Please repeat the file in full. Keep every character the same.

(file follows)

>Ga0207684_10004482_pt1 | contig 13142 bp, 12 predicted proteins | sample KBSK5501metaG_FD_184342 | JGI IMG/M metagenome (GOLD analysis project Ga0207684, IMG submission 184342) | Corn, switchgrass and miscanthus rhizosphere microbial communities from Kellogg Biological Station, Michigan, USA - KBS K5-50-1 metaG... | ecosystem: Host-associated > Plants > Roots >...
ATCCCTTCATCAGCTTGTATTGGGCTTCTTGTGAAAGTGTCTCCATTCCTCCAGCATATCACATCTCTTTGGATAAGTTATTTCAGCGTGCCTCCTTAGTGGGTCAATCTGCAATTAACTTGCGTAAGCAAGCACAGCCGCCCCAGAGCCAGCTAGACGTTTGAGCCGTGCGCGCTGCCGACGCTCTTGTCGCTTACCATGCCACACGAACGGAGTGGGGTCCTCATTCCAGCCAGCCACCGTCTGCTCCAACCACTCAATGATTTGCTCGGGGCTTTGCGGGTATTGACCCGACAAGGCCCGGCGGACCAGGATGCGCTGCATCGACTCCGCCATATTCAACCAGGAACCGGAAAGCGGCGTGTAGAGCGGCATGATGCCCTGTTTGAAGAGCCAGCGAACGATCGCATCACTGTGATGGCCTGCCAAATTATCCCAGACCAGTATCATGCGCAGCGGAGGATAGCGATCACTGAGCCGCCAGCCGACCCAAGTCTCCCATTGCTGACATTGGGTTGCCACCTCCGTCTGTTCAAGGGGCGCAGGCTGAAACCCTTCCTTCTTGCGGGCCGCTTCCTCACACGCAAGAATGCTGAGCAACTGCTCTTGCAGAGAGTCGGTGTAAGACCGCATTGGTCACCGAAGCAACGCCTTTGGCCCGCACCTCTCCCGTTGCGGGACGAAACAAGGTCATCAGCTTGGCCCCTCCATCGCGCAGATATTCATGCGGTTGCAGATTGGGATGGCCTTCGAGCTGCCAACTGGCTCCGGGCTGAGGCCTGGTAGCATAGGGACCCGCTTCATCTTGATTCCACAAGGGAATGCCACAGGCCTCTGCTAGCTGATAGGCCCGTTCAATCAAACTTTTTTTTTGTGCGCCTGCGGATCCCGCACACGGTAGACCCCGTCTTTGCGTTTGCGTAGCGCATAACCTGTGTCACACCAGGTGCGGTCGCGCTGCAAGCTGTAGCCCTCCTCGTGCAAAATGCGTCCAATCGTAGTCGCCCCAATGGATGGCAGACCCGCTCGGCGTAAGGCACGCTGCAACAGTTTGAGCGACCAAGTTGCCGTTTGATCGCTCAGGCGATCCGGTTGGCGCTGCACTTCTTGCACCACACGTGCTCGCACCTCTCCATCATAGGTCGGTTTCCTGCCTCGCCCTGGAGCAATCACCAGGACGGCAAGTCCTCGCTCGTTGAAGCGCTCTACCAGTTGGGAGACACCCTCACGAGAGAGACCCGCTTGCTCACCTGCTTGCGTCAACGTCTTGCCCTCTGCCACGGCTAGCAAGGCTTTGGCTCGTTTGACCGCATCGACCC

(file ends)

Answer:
>Ga0207684_10004482_pt1 | contig 13142 bp, 12 predicted proteins | sample KBSK5501metaG_FD_184342 | JGI IMG/M metagenome (GOLD analysis project Ga0207684, IMG submission 184342) | Corn, switchgrass and miscanthus rhizosphere microbial communities from Kellogg Biological Station, Michigan, USA - KBS K5-50-1 metaG... | ecosystem: Host-associated > Plants > Roots >...
ATCCCTTCATCAGCTTGTATTGGGCTTCTTGTGAAAGTGTCTCCATTCCTCCAGCATATCACATCTCTTTGGATAAGTTATTTCAGCGTGCCTCCTTAGTGGGTCAATCTGCAATTAACTTGCGTAAGCAAGCACAGCCGCCCCAGAGCCAGCTAGACGTTTGAGCCGTGCGCGCTGCCGACGCTCTTGTCGCTTACCATGCCACACGAACGGAGTGGGGTCCTCATTCCAGCCAGCCACCGTCTGCTCCAACCACTCAATGATTTGCTCGGGGCTTTGCGGGTATTGACCCGACAAGGCCCGGCGGACCAGGATGCGCTGCATCGACTCCGCCATATTCAACCAGGAACCGGAAAGCGGCGTGTAGAGCGGCATGATGCCCTGTTTGAAGAGCCAGCGAACGATCGCATCACTGTGATGGCCTGCCAAATTATCCCAGACCAGTATCATGCGCAGCGGAGGATAGCGATCACTGAGCCGCCAGCCGACCCAAGTCTCCCATTGCTGACATTGGGTTGCCACCTCCGTCTGTTCAAGGGGCGCAGGCTGAAACCCTTCCTTCTTGCGGGCCGCTTCCTCACACGCAAGAATGCTGAGCAACTGCTCTTGCAGAGAGTCGGTGTAAGACCGCATTGGTCACCGAAGCAACGCCTTTGGCCCGCACCTCTCCCGTTGCGGGACGAAACAAGGTCATCAGCTTGGCCCCTCCATCGCGCAGATATTCATGCGGTTGCAGATTGGGATGGCCTTCGAGCTGCCAACTGGCTCCGGGCTGAGGCCTGGTAGCATAGGGACCCGCTTCATCTTGATTCCACAAGGGAATGCCACAGGCCTCTGCTAGCTGATAGGCCCGTTCAATCAAACTTTTTTTTTGTGCGCCTGCGGATCCCGCACACGGTAGACCCCGTCTTTGCGTTTGCGTAGCGCATAACCTGTGTCACACCAGGTGCGGTCGCGCTGCAAGCTGTAGCCCTCCTCGTGCAAAATGCGTCCAATCGTAGTCGCCCCAATGGATGGCAGACCCGCTCGGCGTAAGGCACGCTGCAACAGTTTGAGCGACCAAGTTGCCGTTTGATCGCTCAGGCGATCCGGTTGGCGCTGCACTTCTTGCACCACACGTGCTCGCACCTCTCCATCATAGGTCGGTTTCCTGCCTCGCCCTGGAGCAATCACCAGGACGGCAAGTCCTCGCTCGTTGAAGCGCTCTACCAGTTGGGAGACACCCTCACGAGAGAGACCCGCTTGCTCACCTGCTTGCGTCAACGTCTTGCCCTCTGCCACGGCTAGCAAGGCTTTGGCTCGTTTGACCGCATCGACCC